By Gina Mennett Lee, M.Ed.
In thinking about the most important tip I could share with you this year, I couldn’t help but be influenced by the current political climate. In this new age of “fake news,” headlines for the sake of clicks, and internet trolls, now more than ever it is important to be aware of where information is coming from.
How many of us have had to set the record straight when a well-meaning friend or family member announces that now there is a cure for food allergy? I don’t blame people for misunderstanding the information, as the headlines often not do not reflect the actual content of the story. Because our lives are so busy, many do not read beyond the headlines. Even when the headline does reflect the content of the story, there are times that the content itself is skewed by which information the author chooses to share and which information the author omits. This has been going on for years but has worsened recently. Being able to discern what information is real, and what is not, is becoming increasingly more difficult and yet it is vital.
Being able to discern what information is real, and what is not, is becoming increasingly more difficult and yet it is vital.
There has been, and continues to be, a great deal of misinformation around the topic of food allergy. This is in part due to the fact that as there has been a rapid increase in food allergy in the past couple of decades and what we know and understand about it is evolving. Studies indicate many gaps in education even within the medical community. As a result, early in my personal journey, I decided that I really needed to read the research myself in order to be able to best serve my family and others.
Which leads me to my tip for you: Become an Information Ninja
Take ownership of the facts so that you won’t need to rely on others’ interpretations.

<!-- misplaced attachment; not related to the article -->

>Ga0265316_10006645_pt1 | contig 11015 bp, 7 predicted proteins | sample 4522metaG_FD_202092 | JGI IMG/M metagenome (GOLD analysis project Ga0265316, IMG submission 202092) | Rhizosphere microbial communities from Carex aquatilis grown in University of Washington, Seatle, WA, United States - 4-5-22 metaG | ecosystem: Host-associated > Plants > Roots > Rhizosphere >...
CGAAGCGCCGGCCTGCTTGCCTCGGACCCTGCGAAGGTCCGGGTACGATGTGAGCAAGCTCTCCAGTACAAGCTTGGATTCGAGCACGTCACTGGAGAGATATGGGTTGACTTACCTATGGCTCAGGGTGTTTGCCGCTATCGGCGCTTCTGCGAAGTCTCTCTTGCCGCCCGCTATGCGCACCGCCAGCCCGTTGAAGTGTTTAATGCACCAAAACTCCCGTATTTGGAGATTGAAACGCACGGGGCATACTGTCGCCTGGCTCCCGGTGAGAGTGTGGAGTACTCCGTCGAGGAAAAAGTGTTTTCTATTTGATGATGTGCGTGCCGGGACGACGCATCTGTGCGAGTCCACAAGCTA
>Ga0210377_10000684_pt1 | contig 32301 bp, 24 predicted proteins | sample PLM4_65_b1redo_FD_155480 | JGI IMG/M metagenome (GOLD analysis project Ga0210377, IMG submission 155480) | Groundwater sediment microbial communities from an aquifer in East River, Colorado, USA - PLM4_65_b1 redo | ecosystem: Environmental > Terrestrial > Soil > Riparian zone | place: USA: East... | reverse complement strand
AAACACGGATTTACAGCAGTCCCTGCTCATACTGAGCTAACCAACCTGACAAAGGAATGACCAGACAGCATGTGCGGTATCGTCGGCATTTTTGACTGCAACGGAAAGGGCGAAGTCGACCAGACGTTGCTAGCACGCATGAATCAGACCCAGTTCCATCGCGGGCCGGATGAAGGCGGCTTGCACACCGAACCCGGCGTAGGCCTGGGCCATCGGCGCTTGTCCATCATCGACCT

Move beyond the headlines and dig a little further. Check for links, citations and references in whatever you are reading that can point you to the primary source of the information. If there are no links, citations or references, that is red flag that perhaps the information is not based on fact. If you are reading a primary source, check to see that it is trusted and reliable. Below are some important questions to consider about the source you are reading.
- Is it a well-established non-profit with a reputable medical advisory board?
- Is it a well-known and well-regarded medical journal?
- Is it a person with experience and education in the field they are discussing?
Consider these questions, read the primary source yourself and decide what you think. Then you will know you are equipped with the facts rather than opinion or false information.
The same is true for comments on social media. When someone is offering advice on a topic, be sure to know what their actual experience and expertise is on the topic you are discussing before following the advice. Below, are more tips that my fellow food allergy moms would like share with you. What tips would you share?
“Food allergy support; this is a vast, never-ending place where people from all over the world meet. This is a family that you never knew existed and that you didn’t think would ever be a part of your life.” read more here Tracy Bush Nutrimom- Food Allergy Liason AllergyPhoods
“Remember that everything is going to be okay, really. I know, food allergies are tough, super hard. You wonder how you’re going to get through it. But you will and so will your child.” Read more here Allergy Superheroes
“Sometimes food allergy related stress builds up and the best response is to pamper yourself! Allow me to be your allergy mom BFF and tell you why you should pamper yourself” read more here Sharon Wong Nut Free Wok
” Being gluten free or avoiding allergens doesn’t mean you can’t have a social life. It just means you have to plan more. Don’t let allergies keep you home. Be your own advocate and plan ahead. Take your health seriously and other will too ” read more here Amanda Kanashiro My Gluten Free Miami
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Client TestimonialIwas very impressed with all the information we heard at Sunday’s conference. Thank you for all that you do for this cause. I found the information very helpful. I look forward to using the book with my staff.
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